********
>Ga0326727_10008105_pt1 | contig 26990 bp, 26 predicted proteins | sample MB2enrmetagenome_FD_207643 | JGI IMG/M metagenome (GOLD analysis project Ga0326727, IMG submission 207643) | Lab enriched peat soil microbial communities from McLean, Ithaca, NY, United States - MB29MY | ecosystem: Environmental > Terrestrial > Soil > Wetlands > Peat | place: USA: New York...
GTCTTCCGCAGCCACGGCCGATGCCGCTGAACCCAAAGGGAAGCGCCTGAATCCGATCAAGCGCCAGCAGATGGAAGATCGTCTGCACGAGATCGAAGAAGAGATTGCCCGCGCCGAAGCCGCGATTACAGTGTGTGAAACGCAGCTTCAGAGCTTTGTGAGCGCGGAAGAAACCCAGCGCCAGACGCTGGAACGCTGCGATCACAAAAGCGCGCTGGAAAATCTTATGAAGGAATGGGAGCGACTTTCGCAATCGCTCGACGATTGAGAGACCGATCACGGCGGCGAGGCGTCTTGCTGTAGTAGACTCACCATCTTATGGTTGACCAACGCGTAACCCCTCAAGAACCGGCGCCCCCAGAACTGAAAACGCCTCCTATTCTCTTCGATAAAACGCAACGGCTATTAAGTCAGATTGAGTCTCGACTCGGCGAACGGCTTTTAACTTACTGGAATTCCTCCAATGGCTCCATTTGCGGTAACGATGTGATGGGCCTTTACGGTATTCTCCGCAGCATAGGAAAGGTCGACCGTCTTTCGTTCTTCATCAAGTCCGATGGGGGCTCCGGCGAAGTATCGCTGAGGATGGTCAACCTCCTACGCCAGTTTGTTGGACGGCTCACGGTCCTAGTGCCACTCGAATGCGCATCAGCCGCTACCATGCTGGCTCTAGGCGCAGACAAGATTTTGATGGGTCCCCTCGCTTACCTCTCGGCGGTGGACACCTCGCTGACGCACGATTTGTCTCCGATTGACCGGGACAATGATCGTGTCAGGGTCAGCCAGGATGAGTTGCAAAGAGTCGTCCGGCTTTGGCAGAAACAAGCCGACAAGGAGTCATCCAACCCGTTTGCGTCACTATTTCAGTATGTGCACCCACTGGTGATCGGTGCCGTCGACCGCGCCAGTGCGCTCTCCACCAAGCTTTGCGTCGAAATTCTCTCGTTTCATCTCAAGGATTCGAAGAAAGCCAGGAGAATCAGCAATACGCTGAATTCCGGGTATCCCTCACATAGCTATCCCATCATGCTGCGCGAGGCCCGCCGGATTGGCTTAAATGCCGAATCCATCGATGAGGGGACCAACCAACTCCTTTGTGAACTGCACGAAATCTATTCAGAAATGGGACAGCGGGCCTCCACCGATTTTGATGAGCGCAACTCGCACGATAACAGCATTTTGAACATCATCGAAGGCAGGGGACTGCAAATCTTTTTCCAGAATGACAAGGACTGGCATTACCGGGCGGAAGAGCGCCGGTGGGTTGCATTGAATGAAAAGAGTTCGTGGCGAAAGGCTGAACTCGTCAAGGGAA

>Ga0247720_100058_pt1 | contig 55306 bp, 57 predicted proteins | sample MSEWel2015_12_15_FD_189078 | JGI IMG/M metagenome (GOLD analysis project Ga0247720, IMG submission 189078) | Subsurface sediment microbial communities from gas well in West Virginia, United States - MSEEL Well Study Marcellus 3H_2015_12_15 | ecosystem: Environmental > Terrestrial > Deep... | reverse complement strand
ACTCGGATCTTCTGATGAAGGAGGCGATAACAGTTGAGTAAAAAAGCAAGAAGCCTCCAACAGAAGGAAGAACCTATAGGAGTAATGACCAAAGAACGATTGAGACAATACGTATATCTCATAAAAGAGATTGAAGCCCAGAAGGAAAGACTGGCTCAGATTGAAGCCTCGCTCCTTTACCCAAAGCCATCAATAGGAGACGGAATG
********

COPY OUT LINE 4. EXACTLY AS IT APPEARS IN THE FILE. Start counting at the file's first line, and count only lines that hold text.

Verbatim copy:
ACTCGGATCTTCTGATGAAGGAGGCGATAACAGTTGAGTAAAAAAGCAAGAAGCCTCCAACAGAAGGAAGAACCTATAGGAGTAATGACCAAAGAACGATTGAGACAATACGTATATCTCATAAAAGAGATTGAAGCCCAGAAGGAAAGACTGGCTCAGATTGAAGCCTCGCTCCTTTACCCAAAGCCATCAATAGGAGACGGAATG